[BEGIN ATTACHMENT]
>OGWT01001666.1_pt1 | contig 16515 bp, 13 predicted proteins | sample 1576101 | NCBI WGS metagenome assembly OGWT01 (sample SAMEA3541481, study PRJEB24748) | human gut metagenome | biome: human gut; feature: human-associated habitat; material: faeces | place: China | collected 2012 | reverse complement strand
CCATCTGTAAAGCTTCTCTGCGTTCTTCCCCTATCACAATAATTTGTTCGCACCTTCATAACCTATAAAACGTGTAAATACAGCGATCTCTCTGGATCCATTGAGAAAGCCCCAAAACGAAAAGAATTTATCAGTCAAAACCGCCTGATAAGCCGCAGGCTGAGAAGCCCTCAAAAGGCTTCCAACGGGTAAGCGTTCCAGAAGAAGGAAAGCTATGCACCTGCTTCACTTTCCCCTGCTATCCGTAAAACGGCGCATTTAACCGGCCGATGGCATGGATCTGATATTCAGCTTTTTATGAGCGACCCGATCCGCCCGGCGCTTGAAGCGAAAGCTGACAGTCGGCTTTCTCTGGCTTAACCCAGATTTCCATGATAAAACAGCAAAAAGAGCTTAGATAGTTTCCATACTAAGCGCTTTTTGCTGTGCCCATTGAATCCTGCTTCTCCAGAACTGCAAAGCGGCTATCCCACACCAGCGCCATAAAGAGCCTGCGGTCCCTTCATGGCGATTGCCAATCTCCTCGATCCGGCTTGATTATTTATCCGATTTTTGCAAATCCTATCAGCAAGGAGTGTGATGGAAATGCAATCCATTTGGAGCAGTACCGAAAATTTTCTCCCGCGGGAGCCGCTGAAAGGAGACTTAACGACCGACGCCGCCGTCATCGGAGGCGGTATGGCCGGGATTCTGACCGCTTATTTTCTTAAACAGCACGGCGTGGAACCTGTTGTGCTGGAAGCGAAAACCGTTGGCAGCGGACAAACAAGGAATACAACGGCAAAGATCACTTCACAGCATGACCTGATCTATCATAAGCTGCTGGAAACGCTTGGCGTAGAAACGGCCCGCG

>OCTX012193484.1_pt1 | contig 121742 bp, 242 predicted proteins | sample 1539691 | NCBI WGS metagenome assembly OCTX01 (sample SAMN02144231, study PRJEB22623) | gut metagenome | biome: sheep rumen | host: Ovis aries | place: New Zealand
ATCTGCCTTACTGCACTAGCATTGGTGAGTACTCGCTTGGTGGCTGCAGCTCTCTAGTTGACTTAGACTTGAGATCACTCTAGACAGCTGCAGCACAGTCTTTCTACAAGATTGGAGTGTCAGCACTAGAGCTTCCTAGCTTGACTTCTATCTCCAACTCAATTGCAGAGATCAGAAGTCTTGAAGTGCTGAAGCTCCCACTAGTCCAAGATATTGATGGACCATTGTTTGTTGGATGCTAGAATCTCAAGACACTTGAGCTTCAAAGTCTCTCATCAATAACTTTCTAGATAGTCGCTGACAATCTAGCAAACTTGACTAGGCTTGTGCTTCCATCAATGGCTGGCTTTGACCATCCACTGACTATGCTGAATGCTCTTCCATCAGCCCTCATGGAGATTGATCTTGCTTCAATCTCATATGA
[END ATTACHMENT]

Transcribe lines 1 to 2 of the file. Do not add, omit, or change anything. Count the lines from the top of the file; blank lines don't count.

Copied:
>OGWT01001666.1_pt1 | contig 16515 bp, 13 predicted proteins | sample 1576101 | NCBI WGS metagenome assembly OGWT01 (sample SAMEA3541481, study PRJEB24748) | human gut metagenome | biome: human gut; feature: human-associated habitat; material: faeces | place: China | collected 2012 | reverse complement strand
CCATCTGTAAAGCTTCTCTGCGTTCTTCCCCTATCACAATAATTTGTTCGCACCTTCATAACCTATAAAACGTGTAAATACAGCGATCTCTCTGGATCCATTGAGAAAGCCCCAAAACGAAAAGAATTTATCAGTCAAAACCGCCTGATAAGCCGCAGGCTGAGAAGCCCTCAAAAGGCTTCCAACGGGTAAGCGTTCCAGAAGAAGGAAAGCTATGCACCTGCTTCACTTTCCCCTGCTATCCGTAAAACGGCGCATTTAACCGGCCGATGGCATGGATCTGATATTCAGCTTTTTATGAGCGACCCGATCCGCCCGGCGCTTGAAGCGAAAGCTGACAGTCGGCTTTCTCTGGCTTAACCCAGATTTCCATGATAAAACAGCAAAAAGAGCTTAGATAGTTTCCATACTAAGCGCTTTTTGCTGTGCCCATTGAATCCTGCTTCTCCAGAACTGCAAAGCGGCTATCCCACACCAGCGCCATAAAGAGCCTGCGGTCCCTTCATGGCGATTGCCAATCTCCTCGATCCGGCTTGATTATTTATCCGATTTTTGCAAATCCTATCAGCAAGGAGTGTGATGGAAATGCAATCCATTTGGAGCAGTACCGAAAATTTTCTCCCGCGGGAGCCGCTGAAAGGAGACTTAACGACCGACGCCGCCGTCATCGGAGGCGGTATGGCCGGGATTCTGACCGCTTATTTTCTTAAACAGCACGGCGTGGAACCTGTTGTGCTGGAAGCGAAAACCGTTGGCAGCGGACAAACAAGGAATACAACGGCAAAGATCACTTCACAGCATGACCTGATCTATCATAAGCTGCTGGAAACGCTTGGCGTAGAAACGGCCCGCG